Throughout the entire journey, one person who I haven’t discussed too much to date is our team facilitator Sophia. Much of the team’s successes in moving through conflicts and learning to give each other space to speak has been aided by her deft facilitation skills, which blend the firm with the empathetic. Sophia possesses an innate sense of when a tangent in discussion might be fruitful and yield unexpected results, and when it might be going off track in a way that won’t be helpful. In a room full of strong personalities, she has also been fantastic at keeping us to time – a much-appreciated gift to a group of people who have taken two days out of their busy lives.

In a first for the team, Sophia facilitated the meeting remotely. She had warned the team that she would be in the United States at the time of this meeting, and had raised the question of whether we wanted to bring in an alternative facilitator, given how much the nuance of meeting dynamics play out in the room. But we couldn’t imagine working with another facilitator, and so between some facilitation of our own, and regularly checking in with Sophia on the big screen, we got by.

The team have been willing to explore and go with whatever I can bring out of my facilitator hat – this has been encouraging to take risks and bring more to my role. It has been rather delightful to receive their enthusiasm and willingness.
– Sophia

While Sophia appeared in pixels, it was wonderful to have Grace there in person for the first time in a year. She scheduled a work trip back to New Zealand around the team meeting dates, spending two weeks in managed isolation, as per the Government requirements around new arrivals in this time of COVID. It was wonderful to have some real life hugs and share a meal together in the evening. Her business had been going really well, with some cornerstone investors secured, and the product trials moving faster than expected. We lost a team member who had been with us for two meetings, as after they decided that they had too much going on in their life to commit to Collective Intelligence. We were still missing Lanie, who was busy dealing with a recent cluster of COVID cases in Auckland. It prompted a brief discussion around what it meant to have an absent team member. Maree had just celebrated her first-year anniversary of sobriety and was loving it, while Tony shared some struggles with how the massive shakeup of education policy surrounding polytechs and training organisations was impacting his business. Other team members seemed to be doing really well, in both their personal and professional lives.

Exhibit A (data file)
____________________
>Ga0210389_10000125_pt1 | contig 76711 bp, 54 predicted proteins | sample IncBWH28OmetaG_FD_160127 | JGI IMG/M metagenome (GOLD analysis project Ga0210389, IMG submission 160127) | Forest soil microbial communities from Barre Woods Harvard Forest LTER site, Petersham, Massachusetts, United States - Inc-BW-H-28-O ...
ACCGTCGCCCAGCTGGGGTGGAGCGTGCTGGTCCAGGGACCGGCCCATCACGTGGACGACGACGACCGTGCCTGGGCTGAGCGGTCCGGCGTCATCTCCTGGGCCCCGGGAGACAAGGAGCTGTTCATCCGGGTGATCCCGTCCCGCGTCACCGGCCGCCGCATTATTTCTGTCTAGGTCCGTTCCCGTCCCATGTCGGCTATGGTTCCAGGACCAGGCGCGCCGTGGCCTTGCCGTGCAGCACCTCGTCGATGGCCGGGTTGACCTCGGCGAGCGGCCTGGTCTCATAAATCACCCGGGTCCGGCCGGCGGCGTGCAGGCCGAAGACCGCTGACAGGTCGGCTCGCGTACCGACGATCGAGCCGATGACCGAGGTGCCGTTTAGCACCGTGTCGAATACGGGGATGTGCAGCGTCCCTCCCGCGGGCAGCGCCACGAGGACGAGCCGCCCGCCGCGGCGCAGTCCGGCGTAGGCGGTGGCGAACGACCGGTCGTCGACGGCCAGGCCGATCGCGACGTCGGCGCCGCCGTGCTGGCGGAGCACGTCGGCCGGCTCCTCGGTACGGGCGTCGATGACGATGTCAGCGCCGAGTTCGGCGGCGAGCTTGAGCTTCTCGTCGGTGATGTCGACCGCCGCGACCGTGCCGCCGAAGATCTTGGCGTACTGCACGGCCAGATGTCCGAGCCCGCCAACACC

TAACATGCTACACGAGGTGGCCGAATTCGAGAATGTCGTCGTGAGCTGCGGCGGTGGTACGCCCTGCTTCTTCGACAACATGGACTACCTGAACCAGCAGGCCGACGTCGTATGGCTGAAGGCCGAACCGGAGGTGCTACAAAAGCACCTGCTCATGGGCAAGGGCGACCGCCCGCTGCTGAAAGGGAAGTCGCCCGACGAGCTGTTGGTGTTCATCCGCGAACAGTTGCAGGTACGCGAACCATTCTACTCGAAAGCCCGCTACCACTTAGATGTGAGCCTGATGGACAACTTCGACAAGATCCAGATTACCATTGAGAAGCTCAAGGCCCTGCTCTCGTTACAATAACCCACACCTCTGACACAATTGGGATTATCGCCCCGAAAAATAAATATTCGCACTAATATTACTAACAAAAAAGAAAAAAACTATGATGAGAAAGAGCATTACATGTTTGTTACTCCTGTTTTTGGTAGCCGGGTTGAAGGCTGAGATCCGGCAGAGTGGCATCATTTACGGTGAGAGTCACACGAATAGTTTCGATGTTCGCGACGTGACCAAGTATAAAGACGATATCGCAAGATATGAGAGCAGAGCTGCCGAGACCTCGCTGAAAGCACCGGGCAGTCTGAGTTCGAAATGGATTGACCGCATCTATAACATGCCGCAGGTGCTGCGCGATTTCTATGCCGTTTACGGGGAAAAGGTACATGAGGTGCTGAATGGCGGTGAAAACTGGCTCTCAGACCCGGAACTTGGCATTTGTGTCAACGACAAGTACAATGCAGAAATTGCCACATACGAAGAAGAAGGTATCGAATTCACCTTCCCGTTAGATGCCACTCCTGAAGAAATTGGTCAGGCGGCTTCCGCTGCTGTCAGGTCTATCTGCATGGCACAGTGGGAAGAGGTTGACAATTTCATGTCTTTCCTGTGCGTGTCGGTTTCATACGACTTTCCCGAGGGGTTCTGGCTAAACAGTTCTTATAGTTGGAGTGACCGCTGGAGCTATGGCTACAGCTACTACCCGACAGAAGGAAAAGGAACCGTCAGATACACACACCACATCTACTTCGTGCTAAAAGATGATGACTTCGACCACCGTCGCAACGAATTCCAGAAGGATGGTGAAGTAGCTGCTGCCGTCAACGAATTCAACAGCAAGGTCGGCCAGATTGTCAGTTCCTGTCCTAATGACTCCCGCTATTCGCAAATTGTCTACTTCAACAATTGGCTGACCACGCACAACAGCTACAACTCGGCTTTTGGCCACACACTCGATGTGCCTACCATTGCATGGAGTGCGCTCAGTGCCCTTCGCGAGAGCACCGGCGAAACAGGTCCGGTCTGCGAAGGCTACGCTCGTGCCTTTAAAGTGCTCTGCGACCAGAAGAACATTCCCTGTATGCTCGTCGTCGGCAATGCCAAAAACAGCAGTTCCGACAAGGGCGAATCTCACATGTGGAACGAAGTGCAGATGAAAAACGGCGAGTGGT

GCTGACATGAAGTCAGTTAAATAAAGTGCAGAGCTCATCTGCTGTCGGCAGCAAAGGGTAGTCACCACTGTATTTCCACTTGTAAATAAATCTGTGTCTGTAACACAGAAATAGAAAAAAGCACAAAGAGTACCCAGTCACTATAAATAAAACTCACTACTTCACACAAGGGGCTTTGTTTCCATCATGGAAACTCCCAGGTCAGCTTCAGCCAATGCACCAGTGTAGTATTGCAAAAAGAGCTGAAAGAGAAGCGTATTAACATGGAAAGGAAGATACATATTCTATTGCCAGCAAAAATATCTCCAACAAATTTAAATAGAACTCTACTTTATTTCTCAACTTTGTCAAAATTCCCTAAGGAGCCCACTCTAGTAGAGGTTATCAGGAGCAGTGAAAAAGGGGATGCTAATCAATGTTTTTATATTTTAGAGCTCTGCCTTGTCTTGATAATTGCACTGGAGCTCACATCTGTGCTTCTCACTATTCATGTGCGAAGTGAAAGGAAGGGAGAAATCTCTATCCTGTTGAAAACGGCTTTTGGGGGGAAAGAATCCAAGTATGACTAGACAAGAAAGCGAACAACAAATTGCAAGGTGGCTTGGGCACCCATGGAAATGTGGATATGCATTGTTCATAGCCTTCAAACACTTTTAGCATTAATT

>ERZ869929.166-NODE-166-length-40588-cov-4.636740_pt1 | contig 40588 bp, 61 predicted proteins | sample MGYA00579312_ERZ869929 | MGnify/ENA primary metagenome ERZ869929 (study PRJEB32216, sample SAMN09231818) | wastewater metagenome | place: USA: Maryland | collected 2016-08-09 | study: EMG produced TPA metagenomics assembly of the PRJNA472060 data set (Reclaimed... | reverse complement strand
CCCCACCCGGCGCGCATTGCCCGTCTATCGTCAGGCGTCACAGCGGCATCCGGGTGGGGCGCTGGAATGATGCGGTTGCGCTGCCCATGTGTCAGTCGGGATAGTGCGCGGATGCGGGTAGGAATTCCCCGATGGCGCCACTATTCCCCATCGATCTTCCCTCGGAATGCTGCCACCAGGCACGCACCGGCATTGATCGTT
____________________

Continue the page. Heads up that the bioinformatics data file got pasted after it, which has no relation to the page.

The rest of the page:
Much of the meeting was taken up with deciding upon a new team name, having agreed we had outgrown our old one, and also trying to figure out exactly what our vision was as a team. We ran a brainstorming exercise using an adapted version of the Japanese concept of Ikigai – which translates to “reason for being”. We didn’t land on a nice, tidy vision statement, as is the norm in many organisational teams. Instead, what we ended up with was many dozens of words that aptly described our team’s reasons for being. We whittled them down to a smaller list of thirteen that sums up our team nicely:

Our team wordsIkagai & coffee

Image: Brainstorming our team words to identify a vision for our team.

A compass is more important than a map. Maybe I need to know where we’re heading, rather than how to get there.
– Jayson

Having had a few members join the team in the previous 12 months, the team discussed better defining our kaupapa and expectations of team members. Since the very first meeting, there had been a long-standing “rule” in the team that you couldn’t quit without fronting up to a meeting first – but it wasn’t written anywhere and it wasn’t explained to new members. So, we agreed to develop a team charter of sorts that will be presented to new members at the beginning, explaining our kaupapa and setting out expectations of the group. It was also agreed upon to request a team call with any prospective new members to the team, before the team gave approval or not – previously, the process was that team members could read a summary provided by would-be members. Collectively the group thought that vetting new members on a call would be a better process than the narrow view provided by written words alone.